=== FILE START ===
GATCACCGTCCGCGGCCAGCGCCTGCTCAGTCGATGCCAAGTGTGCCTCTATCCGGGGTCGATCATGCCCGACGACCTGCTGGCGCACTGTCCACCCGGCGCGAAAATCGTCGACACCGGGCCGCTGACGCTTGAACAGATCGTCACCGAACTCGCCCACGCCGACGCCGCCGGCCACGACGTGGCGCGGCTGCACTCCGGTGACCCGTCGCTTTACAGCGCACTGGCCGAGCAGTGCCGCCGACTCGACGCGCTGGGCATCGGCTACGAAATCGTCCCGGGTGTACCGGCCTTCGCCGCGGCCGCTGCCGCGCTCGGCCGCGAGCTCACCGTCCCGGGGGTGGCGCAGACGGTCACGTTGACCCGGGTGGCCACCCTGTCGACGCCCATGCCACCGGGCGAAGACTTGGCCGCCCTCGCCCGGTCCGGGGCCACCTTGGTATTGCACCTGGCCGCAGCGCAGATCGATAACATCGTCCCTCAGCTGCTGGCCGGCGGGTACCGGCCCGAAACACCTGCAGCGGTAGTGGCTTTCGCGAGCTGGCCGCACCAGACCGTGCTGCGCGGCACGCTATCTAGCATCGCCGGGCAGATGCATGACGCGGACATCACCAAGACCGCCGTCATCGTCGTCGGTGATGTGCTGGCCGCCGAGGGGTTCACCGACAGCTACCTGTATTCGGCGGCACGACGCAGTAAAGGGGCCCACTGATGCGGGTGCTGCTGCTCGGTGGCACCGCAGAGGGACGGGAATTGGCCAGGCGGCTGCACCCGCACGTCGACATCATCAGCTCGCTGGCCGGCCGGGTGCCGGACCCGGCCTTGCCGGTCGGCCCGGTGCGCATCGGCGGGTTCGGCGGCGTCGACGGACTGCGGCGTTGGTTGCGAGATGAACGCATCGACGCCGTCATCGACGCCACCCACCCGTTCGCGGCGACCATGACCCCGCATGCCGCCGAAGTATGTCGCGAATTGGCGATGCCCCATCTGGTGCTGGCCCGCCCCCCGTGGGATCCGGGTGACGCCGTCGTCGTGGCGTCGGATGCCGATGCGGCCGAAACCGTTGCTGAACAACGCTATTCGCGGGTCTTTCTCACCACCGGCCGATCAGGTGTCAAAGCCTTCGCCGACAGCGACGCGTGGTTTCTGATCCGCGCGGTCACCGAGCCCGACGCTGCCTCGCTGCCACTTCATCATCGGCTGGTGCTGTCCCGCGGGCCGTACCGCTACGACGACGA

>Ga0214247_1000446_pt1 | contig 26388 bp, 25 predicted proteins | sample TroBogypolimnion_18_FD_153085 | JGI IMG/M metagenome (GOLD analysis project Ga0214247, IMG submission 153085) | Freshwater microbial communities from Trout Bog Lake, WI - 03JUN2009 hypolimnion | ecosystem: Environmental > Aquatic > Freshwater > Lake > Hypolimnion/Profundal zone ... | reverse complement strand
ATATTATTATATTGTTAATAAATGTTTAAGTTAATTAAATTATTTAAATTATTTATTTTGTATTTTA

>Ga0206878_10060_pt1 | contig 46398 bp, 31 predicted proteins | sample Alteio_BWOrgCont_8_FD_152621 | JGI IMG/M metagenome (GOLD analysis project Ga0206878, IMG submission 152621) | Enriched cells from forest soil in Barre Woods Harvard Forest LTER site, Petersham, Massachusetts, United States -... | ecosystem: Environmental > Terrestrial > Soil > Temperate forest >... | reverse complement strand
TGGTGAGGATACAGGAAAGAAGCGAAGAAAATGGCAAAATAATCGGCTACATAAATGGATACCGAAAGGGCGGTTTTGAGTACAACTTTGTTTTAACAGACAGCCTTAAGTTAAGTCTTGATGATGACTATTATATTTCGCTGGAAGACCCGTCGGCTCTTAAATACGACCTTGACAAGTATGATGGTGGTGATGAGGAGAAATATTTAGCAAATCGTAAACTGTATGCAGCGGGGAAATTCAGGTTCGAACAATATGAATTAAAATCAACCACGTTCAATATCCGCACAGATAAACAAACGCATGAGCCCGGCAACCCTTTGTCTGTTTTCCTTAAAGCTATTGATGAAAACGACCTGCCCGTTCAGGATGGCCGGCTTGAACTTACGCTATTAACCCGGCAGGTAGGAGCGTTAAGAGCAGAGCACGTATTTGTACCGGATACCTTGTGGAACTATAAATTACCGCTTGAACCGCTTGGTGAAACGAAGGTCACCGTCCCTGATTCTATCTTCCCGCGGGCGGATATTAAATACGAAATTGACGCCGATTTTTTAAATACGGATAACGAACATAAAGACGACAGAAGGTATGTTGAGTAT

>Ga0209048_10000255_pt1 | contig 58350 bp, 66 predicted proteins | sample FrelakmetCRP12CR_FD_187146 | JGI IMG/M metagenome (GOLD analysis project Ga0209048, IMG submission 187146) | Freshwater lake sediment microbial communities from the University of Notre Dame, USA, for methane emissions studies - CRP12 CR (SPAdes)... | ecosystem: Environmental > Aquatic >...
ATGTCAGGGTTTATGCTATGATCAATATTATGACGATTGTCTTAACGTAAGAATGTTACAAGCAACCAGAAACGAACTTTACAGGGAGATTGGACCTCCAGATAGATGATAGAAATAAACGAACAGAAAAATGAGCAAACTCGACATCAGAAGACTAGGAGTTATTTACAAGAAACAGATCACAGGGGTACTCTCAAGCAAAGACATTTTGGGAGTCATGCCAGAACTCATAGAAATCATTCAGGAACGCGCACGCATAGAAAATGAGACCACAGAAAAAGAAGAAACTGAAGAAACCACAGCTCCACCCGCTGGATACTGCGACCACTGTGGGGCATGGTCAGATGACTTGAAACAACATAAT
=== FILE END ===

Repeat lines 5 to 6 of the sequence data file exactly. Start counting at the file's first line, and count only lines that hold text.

TGGTGAGGATACAGGAAAGAAGCGAAGAAAATGGCAAAATAATCGGCTACATAAATGGATACCGAAAGGGCGGTTTTGAGTACAACTTTGTTTTAACAGACAGCCTTAAGTTAAGTCTTGATGATGACTATTATATTTCGCTGGAAGACCCGTCGGCTCTTAAATACGACCTTGACAAGTATGATGGTGGTGATGAGGAGAAATATTTAGCAAATCGTAAACTGTATGCAGCGGGGAAATTCAGGTTCGAACAATATGAATTAAAATCAACCACGTTCAATATCCGCACAGATAAACAAACGCATGAGCCCGGCAACCCTTTGTCTGTTTTCCTTAAAGCTATTGATGAAAACGACCTGCCCGTTCAGGATGGCCGGCTTGAACTTACGCTATTAACCCGGCAGGTAGGAGCGTTAAGAGCAGAGCACGTATTTGTACCGGATACCTTGTGGAACTATAAATTACCGCTTGAACCGCTTGGTGAAACGAAGGTCACCGTCCCTGATTCTATCTTCCCGCGGGCGGATATTAAATACGAAATTGACGCCGATTTTTTAAATACGGATAACGAACATAAAGACGACAGAAGGTATGTTGAGTAT

>Ga0209048_10000255_pt1 | contig 58350 bp, 66 predicted proteins | sample FrelakmetCRP12CR_FD_187146 | JGI IMG/M metagenome (GOLD analysis project Ga0209048, IMG submission 187146) | Freshwater lake sediment microbial communities from the University of Notre Dame, USA, for methane emissions studies - CRP12 CR (SPAdes)... | ecosystem: Environmental > Aquatic >...